Unless you're an accountant, chances are you didn't start your own business because you're in love with bookkeeping. Your mind is frequently on other facets of entrepreneurship, and rightfully so. Without your creativity and drive, you wouldn't have any finances to worry about. However, accounting is a crucial part of any business, and if you aren't taking it seriously, you're likely to run into problems.
Following are some accounting mistakes that business owners often make, but that should be avoided for the good of your company.
Frugality can be a good trait for a business owner, but when it comes to your books, it's important not to skimp. Whether it means outsourcing your accounting to a professional, hiring someone specifically for the job, and/or purchasing accounting solutions, go ahead and put some funds toward your needs in this department. If you try to save some money by doing it yourself, you may fall behind, miss important transactions, or sacrifice another component of your business because you're focusing on the books. Simply put, don't be cheap when it comes to accounting.
This goes directly with the point above. Don't skip software. Even if you have an employee in charge of your accounting, make sure they have good software to use. It helps with organization and data backup, and you may catch mistakes that come with human error. You may think you can do without it, but good accounting software can be a tremendous help. Do your research and find the right solutions for your needs.
Mixing Business and Personal Money
Mixing personal finances with business finances is a classic mistake that many business owners – especially "solopreneurs" – have made. Keep these funds separate to avoid complications on either side. Make sure you have separate accounts for personal checking and business checking, as well as separate personal and business credit cards. Allow for a reasonable salary and keep the rest of your earnings within the business. This will help you grow, while helping prevent a crisis during slow times.
Not Establishing Procedures
Your company should have accounting procedures in place that can be followed by anyone in charge of these matters. Whether you need to keep things up-to-date yourself or you hire someone to do it, there should be a strict set of rules that are clear to any relevant staff. If the employee in charge of accounting leaves the company, someone else should be able to step in relatively easily by following the procedures that have been set in place.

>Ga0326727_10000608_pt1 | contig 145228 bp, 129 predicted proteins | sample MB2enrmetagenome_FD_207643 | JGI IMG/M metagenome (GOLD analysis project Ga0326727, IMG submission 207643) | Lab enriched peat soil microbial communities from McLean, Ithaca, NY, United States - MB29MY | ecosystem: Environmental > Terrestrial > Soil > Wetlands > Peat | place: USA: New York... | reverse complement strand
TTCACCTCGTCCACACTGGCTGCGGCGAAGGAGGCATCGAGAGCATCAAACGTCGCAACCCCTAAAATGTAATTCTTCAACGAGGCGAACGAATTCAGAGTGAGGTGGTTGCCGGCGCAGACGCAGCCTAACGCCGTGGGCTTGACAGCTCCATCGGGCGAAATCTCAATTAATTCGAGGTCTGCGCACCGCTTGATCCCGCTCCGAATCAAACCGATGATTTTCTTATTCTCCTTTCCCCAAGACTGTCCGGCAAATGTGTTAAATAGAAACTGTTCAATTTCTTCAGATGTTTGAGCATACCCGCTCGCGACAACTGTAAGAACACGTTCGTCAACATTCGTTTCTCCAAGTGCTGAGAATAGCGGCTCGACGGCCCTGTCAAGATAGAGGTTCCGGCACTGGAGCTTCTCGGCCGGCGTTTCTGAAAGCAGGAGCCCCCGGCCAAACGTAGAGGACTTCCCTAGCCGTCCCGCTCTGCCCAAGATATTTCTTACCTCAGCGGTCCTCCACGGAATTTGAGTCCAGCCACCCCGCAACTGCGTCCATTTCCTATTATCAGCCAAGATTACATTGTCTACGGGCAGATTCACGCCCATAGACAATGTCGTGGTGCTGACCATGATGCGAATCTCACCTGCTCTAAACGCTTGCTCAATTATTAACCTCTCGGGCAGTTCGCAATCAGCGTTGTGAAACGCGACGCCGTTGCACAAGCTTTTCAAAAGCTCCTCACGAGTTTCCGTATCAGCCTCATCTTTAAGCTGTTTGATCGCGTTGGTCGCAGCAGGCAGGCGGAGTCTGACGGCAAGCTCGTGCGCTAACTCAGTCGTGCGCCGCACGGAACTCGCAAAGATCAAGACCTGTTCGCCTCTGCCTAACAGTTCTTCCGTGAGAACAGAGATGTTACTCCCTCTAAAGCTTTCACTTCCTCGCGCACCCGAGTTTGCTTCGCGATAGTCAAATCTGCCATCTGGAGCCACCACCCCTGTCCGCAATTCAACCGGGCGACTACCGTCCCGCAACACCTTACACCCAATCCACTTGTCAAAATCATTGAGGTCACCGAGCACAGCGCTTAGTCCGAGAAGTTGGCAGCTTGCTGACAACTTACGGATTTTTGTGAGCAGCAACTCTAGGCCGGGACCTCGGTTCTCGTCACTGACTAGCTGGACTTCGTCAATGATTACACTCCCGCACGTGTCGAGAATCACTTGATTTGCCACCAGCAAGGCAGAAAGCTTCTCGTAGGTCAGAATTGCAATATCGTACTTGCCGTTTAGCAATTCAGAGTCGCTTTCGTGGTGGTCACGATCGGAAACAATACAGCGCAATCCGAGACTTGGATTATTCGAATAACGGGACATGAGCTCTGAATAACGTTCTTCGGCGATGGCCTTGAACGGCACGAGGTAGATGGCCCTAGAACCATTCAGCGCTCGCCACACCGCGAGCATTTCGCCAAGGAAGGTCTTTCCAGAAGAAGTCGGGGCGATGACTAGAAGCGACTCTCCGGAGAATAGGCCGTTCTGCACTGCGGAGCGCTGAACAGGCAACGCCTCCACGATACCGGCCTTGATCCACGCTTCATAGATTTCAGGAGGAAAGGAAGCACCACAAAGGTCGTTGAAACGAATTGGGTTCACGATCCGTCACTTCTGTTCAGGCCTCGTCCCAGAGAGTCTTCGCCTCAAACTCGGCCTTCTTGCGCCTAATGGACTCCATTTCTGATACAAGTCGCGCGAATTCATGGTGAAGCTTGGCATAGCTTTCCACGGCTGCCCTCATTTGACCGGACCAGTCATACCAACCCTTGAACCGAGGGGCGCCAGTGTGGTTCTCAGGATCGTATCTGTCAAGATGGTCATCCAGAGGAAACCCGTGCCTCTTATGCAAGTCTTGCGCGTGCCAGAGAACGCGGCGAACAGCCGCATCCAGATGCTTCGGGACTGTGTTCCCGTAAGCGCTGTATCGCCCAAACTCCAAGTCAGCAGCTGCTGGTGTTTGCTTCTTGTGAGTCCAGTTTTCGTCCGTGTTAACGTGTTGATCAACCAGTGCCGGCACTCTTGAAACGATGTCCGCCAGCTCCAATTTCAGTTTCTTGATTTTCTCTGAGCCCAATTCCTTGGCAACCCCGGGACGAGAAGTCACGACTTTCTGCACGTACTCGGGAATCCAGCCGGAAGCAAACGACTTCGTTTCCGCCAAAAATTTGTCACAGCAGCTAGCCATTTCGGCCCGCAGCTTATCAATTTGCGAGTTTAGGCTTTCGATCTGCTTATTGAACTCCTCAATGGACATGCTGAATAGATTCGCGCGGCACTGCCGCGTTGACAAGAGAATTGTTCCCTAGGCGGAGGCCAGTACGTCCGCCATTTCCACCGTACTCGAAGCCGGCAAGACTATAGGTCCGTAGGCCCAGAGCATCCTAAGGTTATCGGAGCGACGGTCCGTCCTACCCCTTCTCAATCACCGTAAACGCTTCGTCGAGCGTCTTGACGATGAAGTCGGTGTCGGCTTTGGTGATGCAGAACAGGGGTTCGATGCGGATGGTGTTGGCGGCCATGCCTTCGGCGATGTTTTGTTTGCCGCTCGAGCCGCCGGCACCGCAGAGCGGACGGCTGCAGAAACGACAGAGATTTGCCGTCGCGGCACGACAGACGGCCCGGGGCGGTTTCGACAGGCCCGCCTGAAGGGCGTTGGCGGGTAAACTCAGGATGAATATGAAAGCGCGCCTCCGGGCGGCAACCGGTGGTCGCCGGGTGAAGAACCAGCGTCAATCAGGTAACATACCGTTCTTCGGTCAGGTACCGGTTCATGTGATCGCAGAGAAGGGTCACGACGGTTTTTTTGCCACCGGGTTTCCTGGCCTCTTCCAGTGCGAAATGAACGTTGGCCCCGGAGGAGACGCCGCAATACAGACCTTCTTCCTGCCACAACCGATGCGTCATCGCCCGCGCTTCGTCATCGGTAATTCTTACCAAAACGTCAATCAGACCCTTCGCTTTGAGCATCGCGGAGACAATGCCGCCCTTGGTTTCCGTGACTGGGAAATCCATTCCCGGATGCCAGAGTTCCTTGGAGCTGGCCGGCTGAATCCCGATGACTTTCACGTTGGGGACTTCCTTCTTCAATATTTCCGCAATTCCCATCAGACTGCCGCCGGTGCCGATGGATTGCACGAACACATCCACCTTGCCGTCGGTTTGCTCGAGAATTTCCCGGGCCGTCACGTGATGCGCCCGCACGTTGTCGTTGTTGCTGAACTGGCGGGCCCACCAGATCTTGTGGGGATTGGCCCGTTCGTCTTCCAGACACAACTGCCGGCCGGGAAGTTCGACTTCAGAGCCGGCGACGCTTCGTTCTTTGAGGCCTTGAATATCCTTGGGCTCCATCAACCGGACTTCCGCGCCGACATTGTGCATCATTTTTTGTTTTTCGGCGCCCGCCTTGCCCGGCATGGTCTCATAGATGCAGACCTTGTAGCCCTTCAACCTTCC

Confusing Profits with Cash Flow
Another mistake that business owners often make is confusing profits with cash flow, and this can be one of the most dangerous of all. If cash flow isn't where it needs to be, profits may not be as great as they seem. As Bplans puts it, "In theory, even a profitable company can go broke. Let’s see how: Suppose you bought an item for $100 and sell it for $200. Here you made $100 profit. But, what if the buyer is unable to give money on time? In this case, your business will show the profit—but what about the bills you need to pay meantime? You may not have the cash despite the profit you just earned."1
If cash flow does become problematic, a business line of credit may help smooth things over.
Not Recording Everything
Recording everything should be part of the aforementioned procedure. That means every single transaction, no matter how large or small. Omitting large transactions isn't something that you're likely to do, but small ones can add up, regardless of how trivial they may seem at the time. Not recording all of them is a big mistake that may come back to haunt you, especially at tax time.
Running a business is anything but simple, and your mind constantly needs to be on many different areas of operation, but accounting is the last place where you want to make mistakes. Take the time and make the effort to ensure things are running smoothly to avoid problems that will only make things more complicated.
The information provided is presented for general informational purposes only and does not constitute tax, legal or business advice. Any views expressed in this article may not necessarily be those of Nevada State Bank, a division of ZB, N.A.